The Salient Features Collaborative, which is comprised of parents and professionals, has created an online dictionary of Salient Features, based on the work of Dr. Christine Roman-Lantzy. It is intended to be just one of the tools teams may choose to use in the instruction of salient features with students with CVI (cortical visual impairment). It can also be a jumping off point for creating a customized salient features dictionary based on the unique interests, experience and abilities of each student.
Dr. Roman-Lantzy defines salient features as, “the defining elements that distinguish one target from another.” (Roman-Lantzy, p. 204). “They are,” she continues, “the key pieces of distinct information that facilitate recognition of an image, object, environment, or person” (Roman-Lantzy, 2018).
Dr. Roman-Lantzy has developed an approach to teach people with CVI to recognize distinctive information about something in order to be able to identify it. As such, there is no single “right” salient feature for something and this will be based on the individual. For example, my child may have a cup with a handle and that handle might be the salient feature for her. Another child may have a sippy cup, and that spout may be the distinctive feature for him. Each person is drawn to specific information about something, depending on interests, needs, strengths, and circumstances.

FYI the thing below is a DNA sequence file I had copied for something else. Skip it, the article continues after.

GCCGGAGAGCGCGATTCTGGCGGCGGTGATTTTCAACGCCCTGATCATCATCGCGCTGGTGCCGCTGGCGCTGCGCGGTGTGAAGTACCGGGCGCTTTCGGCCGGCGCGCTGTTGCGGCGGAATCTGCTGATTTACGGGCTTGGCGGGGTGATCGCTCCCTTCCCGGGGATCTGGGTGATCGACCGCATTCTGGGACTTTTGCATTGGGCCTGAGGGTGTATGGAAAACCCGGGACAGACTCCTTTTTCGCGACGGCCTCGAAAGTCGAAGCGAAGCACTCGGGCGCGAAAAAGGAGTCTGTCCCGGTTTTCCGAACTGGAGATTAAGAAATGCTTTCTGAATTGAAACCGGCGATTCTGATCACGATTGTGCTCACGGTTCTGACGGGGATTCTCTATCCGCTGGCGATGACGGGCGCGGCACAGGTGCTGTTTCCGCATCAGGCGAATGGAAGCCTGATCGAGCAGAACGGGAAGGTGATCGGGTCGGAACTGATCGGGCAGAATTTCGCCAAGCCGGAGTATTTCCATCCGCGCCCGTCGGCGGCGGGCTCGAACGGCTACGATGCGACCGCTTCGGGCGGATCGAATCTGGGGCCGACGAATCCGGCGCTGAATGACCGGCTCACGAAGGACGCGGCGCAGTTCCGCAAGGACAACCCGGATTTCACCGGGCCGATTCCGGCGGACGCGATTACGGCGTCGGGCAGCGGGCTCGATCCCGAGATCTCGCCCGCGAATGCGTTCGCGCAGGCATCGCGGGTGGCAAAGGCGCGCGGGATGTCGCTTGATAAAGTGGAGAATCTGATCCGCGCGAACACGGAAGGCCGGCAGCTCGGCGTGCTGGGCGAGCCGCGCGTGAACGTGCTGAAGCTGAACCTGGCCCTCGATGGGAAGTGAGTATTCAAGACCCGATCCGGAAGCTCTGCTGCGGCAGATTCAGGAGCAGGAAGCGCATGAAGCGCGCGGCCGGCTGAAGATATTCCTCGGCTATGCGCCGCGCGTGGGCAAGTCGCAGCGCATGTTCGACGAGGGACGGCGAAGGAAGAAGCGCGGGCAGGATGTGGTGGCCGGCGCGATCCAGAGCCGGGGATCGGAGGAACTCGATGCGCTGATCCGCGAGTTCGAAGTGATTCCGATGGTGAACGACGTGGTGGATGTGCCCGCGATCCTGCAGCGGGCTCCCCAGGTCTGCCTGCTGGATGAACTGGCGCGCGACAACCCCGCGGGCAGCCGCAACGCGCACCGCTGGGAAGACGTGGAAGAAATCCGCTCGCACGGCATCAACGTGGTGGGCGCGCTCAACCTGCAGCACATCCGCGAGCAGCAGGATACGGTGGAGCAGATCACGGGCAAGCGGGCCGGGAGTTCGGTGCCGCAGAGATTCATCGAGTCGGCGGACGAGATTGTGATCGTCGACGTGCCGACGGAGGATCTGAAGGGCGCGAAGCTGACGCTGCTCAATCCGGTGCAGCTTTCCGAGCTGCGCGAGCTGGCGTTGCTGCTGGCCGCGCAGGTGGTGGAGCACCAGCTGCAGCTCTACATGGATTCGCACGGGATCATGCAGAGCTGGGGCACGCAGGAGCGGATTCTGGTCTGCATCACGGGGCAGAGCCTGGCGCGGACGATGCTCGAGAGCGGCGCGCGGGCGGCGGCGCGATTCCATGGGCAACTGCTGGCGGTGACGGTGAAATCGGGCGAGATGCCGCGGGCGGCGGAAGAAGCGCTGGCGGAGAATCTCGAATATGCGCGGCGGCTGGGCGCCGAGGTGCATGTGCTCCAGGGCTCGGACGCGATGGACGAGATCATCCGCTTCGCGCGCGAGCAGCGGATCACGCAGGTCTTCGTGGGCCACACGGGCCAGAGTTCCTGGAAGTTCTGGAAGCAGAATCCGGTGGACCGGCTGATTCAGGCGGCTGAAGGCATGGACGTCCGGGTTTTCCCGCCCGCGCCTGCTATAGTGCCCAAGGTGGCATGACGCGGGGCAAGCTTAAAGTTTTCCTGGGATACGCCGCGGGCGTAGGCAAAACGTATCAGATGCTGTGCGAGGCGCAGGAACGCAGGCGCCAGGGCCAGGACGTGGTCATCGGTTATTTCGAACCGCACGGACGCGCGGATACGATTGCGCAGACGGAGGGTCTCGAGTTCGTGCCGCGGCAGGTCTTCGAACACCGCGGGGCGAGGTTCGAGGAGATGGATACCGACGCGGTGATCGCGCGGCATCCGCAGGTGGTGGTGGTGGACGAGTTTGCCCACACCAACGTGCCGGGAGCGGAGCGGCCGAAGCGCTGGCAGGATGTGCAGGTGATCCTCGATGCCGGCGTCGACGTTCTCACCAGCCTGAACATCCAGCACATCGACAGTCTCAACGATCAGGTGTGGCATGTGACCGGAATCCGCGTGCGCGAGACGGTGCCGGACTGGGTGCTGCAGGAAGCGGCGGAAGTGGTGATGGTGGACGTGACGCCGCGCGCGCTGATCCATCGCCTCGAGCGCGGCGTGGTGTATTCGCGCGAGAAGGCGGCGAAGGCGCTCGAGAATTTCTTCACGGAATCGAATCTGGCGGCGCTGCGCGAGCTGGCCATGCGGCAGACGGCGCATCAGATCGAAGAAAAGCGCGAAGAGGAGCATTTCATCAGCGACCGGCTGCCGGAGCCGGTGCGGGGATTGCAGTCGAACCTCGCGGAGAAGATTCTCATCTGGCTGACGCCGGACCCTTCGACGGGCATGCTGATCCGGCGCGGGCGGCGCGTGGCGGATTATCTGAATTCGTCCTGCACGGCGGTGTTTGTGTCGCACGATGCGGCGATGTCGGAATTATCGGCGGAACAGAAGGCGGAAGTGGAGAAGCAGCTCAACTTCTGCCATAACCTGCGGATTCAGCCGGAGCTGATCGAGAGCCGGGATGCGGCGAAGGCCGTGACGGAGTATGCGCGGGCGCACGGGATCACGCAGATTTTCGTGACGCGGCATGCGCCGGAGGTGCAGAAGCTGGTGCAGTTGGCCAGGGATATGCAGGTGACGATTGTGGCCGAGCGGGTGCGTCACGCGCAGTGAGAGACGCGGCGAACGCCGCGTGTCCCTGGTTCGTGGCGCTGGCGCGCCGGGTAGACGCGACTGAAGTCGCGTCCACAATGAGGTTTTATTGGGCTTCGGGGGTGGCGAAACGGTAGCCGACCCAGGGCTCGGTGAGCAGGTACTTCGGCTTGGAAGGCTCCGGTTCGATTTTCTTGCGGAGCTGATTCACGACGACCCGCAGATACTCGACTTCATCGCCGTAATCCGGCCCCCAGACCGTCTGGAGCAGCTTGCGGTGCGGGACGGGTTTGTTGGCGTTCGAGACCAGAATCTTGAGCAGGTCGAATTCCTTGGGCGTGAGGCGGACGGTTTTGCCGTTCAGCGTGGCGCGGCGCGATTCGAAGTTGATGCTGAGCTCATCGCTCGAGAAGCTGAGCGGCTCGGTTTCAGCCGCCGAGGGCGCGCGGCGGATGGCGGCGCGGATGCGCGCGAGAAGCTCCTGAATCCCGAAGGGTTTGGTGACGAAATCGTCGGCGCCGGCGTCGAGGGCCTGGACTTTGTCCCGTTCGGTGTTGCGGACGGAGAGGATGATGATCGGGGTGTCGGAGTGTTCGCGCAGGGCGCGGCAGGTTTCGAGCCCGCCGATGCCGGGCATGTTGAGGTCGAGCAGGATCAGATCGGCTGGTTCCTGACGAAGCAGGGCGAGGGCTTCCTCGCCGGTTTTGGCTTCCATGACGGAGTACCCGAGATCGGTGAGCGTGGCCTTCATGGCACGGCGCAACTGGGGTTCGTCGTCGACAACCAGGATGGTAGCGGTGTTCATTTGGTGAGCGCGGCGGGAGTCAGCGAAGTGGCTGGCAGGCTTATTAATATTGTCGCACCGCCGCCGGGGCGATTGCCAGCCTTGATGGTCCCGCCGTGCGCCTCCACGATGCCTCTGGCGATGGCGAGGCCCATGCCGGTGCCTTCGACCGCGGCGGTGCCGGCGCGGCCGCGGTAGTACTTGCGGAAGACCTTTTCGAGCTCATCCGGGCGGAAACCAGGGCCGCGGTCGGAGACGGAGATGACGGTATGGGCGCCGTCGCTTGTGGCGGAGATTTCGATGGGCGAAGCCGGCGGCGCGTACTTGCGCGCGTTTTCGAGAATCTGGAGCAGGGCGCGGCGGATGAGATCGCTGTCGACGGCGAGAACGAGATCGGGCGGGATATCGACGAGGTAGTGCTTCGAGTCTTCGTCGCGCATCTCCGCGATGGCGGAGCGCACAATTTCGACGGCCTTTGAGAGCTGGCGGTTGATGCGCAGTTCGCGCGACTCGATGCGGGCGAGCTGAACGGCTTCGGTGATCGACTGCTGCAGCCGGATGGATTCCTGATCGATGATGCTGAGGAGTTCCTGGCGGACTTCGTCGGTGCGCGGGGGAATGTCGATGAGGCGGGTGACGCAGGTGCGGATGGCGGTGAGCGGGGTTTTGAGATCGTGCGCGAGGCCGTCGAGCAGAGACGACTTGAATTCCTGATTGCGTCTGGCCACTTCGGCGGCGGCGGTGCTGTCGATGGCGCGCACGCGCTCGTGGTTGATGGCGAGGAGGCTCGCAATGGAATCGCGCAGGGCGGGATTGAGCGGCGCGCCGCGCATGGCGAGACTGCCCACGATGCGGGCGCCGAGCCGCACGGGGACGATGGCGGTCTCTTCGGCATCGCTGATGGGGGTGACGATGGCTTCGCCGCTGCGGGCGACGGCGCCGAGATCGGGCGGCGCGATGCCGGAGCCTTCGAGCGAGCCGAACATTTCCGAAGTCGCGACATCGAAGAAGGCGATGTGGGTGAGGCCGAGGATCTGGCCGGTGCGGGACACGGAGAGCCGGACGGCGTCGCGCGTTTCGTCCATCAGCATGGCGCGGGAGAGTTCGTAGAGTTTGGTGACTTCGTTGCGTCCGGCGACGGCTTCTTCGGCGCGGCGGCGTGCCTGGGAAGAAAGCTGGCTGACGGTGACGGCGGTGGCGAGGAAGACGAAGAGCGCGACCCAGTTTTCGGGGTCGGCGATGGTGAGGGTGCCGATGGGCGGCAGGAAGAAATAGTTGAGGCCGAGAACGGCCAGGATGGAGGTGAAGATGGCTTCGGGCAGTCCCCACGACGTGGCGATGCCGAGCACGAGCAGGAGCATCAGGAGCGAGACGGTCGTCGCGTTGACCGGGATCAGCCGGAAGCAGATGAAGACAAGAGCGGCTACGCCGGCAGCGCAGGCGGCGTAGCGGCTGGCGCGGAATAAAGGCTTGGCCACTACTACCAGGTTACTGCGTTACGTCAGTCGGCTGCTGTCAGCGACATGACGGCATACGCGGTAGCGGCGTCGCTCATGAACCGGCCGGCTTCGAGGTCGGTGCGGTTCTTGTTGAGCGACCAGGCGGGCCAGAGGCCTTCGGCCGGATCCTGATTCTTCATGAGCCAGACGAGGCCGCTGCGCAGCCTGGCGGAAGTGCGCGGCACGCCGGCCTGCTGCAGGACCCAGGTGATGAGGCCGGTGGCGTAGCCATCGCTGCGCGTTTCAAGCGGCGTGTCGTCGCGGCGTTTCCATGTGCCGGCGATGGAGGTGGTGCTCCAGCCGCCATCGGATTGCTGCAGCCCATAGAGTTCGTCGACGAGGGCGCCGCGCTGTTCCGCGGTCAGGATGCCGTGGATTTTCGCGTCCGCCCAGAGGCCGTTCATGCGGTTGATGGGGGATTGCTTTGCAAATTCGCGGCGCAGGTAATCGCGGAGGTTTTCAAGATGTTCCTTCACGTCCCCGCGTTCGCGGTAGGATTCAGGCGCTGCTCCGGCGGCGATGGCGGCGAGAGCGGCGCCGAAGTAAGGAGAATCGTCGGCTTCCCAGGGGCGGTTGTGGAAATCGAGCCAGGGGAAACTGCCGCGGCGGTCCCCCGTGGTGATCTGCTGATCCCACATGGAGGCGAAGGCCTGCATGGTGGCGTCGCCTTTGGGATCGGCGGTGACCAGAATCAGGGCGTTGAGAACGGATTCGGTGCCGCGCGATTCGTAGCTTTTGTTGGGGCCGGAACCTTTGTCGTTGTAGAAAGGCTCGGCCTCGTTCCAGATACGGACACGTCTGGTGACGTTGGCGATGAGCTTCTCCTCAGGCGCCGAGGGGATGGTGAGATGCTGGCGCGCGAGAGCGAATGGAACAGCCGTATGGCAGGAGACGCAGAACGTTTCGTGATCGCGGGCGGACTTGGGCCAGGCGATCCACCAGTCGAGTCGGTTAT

The Salient Features Dictionary is offered as an example. The dictionary examples include a list of some of the most common salient features of an item, but this can be modified or changed for each individual. The salient features that are mentioned are then highlighted with red (again, this can be individualized, depending on the child’s preferred color). For example, with a dog the suggested salient features are snout, paws and tail. The images below show how these particular features are then highlighted in red:
The website offers step-by-step instructions to add new entries to the dictionary. These instructions include:
The website notes that “Instruction in salient features should be fun, meaningful and based on each child’s unique set of strengths, needs and interests.”